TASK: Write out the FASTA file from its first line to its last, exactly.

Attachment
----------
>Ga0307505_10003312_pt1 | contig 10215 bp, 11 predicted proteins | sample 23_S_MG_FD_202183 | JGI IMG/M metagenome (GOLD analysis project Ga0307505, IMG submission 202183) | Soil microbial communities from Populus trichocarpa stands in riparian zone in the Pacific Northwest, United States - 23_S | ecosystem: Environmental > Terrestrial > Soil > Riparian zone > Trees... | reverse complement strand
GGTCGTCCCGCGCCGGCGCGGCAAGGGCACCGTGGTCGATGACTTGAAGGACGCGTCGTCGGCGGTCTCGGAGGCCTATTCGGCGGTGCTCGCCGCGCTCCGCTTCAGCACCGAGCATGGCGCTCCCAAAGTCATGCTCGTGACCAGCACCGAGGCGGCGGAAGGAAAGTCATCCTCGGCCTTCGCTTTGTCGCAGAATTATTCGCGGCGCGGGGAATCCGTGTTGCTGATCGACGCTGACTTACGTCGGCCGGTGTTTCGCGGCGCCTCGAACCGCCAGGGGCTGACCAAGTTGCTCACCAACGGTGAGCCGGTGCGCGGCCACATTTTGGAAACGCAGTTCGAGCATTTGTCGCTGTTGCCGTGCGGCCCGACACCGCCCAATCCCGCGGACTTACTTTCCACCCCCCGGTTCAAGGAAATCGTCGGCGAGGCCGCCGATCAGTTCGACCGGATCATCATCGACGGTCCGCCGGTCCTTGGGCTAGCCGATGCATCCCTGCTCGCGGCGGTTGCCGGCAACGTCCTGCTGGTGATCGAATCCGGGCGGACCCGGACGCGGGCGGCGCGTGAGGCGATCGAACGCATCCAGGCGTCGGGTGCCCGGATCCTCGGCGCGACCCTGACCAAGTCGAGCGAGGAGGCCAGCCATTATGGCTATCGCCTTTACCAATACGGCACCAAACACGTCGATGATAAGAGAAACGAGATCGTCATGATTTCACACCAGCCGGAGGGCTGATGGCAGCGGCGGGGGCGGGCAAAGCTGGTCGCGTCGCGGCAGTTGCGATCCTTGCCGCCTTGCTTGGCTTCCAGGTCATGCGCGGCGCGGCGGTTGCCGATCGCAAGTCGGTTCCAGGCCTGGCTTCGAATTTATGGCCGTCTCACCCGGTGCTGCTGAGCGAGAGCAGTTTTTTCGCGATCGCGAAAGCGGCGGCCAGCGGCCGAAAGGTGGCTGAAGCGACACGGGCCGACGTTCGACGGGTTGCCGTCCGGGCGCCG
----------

>Ga0307505_10003312_pt1 | contig 10215 bp, 11 predicted proteins | sample 23_S_MG_FD_202183 | JGI IMG/M metagenome (GOLD analysis project Ga0307505, IMG submission 202183) | Soil microbial communities from Populus trichocarpa stands in riparian zone in the Pacific Northwest, United States - 23_S | ecosystem: Environmental > Terrestrial > Soil > Riparian zone > Trees... | reverse complement strand
GGTCGTCCCGCGCCGGCGCGGCAAGGGCACCGTGGTCGATGACTTGAAGGACGCGTCGTCGGCGGTCTCGGAGGCCTATTCGGCGGTGCTCGCCGCGCTCCGCTTCAGCACCGAGCATGGCGCTCCCAAAGTCATGCTCGTGACCAGCACCGAGGCGGCGGAAGGAAAGTCATCCTCGGCCTTCGCTTTGTCGCAGAATTATTCGCGGCGCGGGGAATCCGTGTTGCTGATCGACGCTGACTTACGTCGGCCGGTGTTTCGCGGCGCCTCGAACCGCCAGGGGCTGACCAAGTTGCTCACCAACGGTGAGCCGGTGCGCGGCCACATTTTGGAAACGCAGTTCGAGCATTTGTCGCTGTTGCCGTGCGGCCCGACACCGCCCAATCCCGCGGACTTACTTTCCACCCCCCGGTTCAAGGAAATCGTCGGCGAGGCCGCCGATCAGTTCGACCGGATCATCATCGACGGTCCGCCGGTCCTTGGGCTAGCCGATGCATCCCTGCTCGCGGCGGTTGCCGGCAACGTCCTGCTGGTGATCGAATCCGGGCGGACCCGGACGCGGGCGGCGCGTGAGGCGATCGAACGCATCCAGGCGTCGGGTGCCCGGATCCTCGGCGCGACCCTGACCAAGTCGAGCGAGGAGGCCAGCCATTATGGCTATCGCCTTTACCAATACGGCACCAAACACGTCGATGATAAGAGAAACGAGATCGTCATGATTTCACACCAGCCGGAGGGCTGATGGCAGCGGCGGGGGCGGGCAAAGCTGGTCGCGTCGCGGCAGTTGCGATCCTTGCCGCCTTGCTTGGCTTCCAGGTCATGCGCGGCGCGGCGGTTGCCGATCGCAAGTCGGTTCCAGGCCTGGCTTCGAATTTATGGCCGTCTCACCCGGTGCTGCTGAGCGAGAGCAGTTTTTTCGCGATCGCGAAAGCGGCGGCCAGCGGCCGAAAGGTGGCTGAAGCGACACGGGCCGACGTTCGACGGGTTGCCGTCCGGGCGCCG